Authorised trainers must also have been trained in the methods and practices to conduct structured training courses. A listing of authorised training staff for each discipline should be held and maintained by the personnel and quality departments. A register of external training providers should also be held.

Facilities and resources

The materials and equipment required for the training modules should be listed for each session and should be provided for each trainee. A conference room, computer, projector, video player and screen may be required for some sessions, and a notebook, pen and assessment form are required for each trainee before starting the session. It is the personnel department’s and trainer’s responsibilities to confirm that the necessary materials and equipment are ready before starting a training session. Always check before a session that everything is in place.

A copy of the training session notes should be provided for each trainee for them to retain in their training notebooks, and I’m of the opinion that this should be provided after the course rather than before. A course evaluation form should be provided to each trainee for completion to assess the value and success of the training session in the eyes of the trainee. A copy of completed forms should be sent to the personnel department and held on file or added to online records.

When necessary the trainer will need to confirm that any additional production equipment or resources necessary for the course will be made available for the duration of the training. Confirmation should be obtained from the relevant production manager or supervisor prior to starting a course. Each trainee should be informed in writing or email of the training session and what the session will cover. Wherever possible the trainee should be informed a minimum of a week prior to the course date. Many times, staff are told the day before or even worse, on the day of the course – not good planning.

It is good practice to make sure that key elements specific to the company should be conveyed to all staff members. These are often referred to as key or core elements, and include:

• Statutory health and safety

• Fire precautions and procedures

• Accident and first-aid procedures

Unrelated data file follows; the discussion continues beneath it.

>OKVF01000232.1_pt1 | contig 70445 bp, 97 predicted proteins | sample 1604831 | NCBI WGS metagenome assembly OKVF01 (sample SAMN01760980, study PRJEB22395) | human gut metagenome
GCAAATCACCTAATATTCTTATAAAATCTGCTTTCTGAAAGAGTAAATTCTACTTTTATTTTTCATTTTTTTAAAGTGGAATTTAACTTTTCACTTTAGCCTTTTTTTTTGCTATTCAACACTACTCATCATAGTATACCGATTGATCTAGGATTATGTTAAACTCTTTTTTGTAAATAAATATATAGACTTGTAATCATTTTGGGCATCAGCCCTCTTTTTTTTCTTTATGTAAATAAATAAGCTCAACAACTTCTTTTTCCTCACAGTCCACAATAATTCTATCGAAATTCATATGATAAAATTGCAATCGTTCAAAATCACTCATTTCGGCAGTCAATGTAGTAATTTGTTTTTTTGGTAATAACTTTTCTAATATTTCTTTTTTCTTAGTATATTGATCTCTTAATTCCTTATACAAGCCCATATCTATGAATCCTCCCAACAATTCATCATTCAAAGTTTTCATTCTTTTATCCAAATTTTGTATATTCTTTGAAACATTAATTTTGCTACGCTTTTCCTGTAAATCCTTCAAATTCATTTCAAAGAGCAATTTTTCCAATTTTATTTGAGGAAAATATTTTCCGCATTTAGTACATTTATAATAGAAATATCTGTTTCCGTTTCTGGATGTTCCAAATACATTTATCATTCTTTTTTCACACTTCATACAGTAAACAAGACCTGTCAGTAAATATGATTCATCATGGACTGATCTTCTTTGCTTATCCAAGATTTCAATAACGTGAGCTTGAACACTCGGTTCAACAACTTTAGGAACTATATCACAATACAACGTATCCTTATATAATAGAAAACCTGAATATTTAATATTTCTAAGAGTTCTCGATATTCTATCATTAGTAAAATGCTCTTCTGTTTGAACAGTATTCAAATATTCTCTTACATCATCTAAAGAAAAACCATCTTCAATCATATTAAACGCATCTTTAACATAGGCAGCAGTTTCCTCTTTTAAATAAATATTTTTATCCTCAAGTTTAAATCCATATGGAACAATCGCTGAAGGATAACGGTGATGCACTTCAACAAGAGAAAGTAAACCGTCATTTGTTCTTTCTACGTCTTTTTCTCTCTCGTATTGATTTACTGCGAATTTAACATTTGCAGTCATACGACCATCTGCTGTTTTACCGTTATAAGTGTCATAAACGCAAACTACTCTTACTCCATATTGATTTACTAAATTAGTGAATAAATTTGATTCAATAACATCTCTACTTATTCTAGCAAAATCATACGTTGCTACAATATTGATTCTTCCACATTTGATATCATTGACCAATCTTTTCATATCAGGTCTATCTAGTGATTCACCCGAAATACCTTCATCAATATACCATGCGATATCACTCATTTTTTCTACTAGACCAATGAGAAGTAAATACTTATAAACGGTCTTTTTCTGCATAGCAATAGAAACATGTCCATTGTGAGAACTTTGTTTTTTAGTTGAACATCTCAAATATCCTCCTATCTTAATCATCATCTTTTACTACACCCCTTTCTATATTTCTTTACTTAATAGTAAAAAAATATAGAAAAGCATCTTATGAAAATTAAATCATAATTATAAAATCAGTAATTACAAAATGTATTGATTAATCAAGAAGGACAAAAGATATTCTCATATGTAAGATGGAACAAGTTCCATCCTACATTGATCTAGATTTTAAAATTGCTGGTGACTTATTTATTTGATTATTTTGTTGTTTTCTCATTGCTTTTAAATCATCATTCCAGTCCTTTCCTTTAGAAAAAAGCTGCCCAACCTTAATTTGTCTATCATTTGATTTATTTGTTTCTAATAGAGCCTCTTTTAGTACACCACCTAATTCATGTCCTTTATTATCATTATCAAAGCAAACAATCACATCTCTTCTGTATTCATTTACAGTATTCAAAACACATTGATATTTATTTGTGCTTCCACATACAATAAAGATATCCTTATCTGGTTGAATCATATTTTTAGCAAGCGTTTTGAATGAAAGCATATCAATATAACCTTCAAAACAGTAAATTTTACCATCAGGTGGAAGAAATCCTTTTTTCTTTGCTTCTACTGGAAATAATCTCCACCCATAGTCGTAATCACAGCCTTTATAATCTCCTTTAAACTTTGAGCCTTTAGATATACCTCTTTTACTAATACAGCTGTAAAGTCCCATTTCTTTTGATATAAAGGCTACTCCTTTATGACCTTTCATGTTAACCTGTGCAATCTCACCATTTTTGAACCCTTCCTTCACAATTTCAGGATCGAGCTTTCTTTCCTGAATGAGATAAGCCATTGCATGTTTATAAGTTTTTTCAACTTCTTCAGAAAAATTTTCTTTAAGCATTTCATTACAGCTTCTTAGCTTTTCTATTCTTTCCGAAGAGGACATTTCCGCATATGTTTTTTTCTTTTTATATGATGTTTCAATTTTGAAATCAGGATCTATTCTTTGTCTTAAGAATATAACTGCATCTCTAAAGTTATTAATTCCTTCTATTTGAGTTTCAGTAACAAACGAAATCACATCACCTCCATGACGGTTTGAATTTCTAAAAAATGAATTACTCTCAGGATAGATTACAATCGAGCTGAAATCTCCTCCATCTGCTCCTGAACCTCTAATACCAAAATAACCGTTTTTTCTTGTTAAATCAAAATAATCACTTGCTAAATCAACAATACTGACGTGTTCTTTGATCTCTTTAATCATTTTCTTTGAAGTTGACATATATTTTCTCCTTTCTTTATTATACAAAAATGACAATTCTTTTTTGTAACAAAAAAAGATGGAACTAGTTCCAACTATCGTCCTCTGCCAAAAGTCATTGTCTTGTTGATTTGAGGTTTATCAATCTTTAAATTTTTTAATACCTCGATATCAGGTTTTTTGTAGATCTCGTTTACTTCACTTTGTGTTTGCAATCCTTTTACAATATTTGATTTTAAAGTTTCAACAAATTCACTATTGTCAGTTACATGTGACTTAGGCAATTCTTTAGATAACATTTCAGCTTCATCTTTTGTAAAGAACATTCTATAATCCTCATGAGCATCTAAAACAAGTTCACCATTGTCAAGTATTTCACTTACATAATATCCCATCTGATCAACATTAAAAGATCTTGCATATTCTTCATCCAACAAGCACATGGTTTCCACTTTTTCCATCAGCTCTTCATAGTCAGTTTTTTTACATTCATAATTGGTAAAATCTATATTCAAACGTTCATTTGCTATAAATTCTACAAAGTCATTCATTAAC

• Protective clothing and safety equipment

• Maintaining a safe working environment

• Interpreting work instructions and engineering drawings

• Obtaining samples and checking for quality

• Self checking of production samples

• Maintaining quality in production

• Using common production hand tools

As an example, the following could be part of a typical assessment after a training module on solder paste and its use.

Assessment of trainee

The following questions should be answered by each trainee after the completion of the training modules. A copy of the questions should be

provided to the trainee for completion. A score of 12 or more is required to pass the module.

How is the correct stencil selected for a job?

(2 marks for correct answer)

Name four key points on printer setup.

What are the elements of a solder paste?

Where is the snap-off height measured?

How often should the print quality be checked?

Where should the paste thickness be checked?

What size of squeegee blade is used for a 10” board?

What cleaning fluid is used for stencils?

Where are the protective gloves stored for printing?

Trainee performance record

Training Module:

Assessment Results:

Trainee’s Name:

Trainer’s Name:

Possible Marks:

Marks Scored:

Percentage:

Pass/Fail/Retry Test/Continue Training:

Other Comments:

Trainer’s Signature:

Quality Manager’s Signature:

A copy of the performance record should be provided to the personnel department, with a copy retained by the trainer. This can be a paper-based system or maintained with many of the computer-based software systems available in industry.

Good training + Practical assessment +

Structure = Continued success

Bob Willis has been providing staff training for over 30 years, in the form of theory, hands-on, video and computer-based courses commercially offered by SMTA, SMART Group, IPC and many others. He has also created training materials for other commercial companies. For the last few years he has been running online training webinars on over 30 design, assembly and soldering process topics.

For more information visit www.bobwillis.co.uk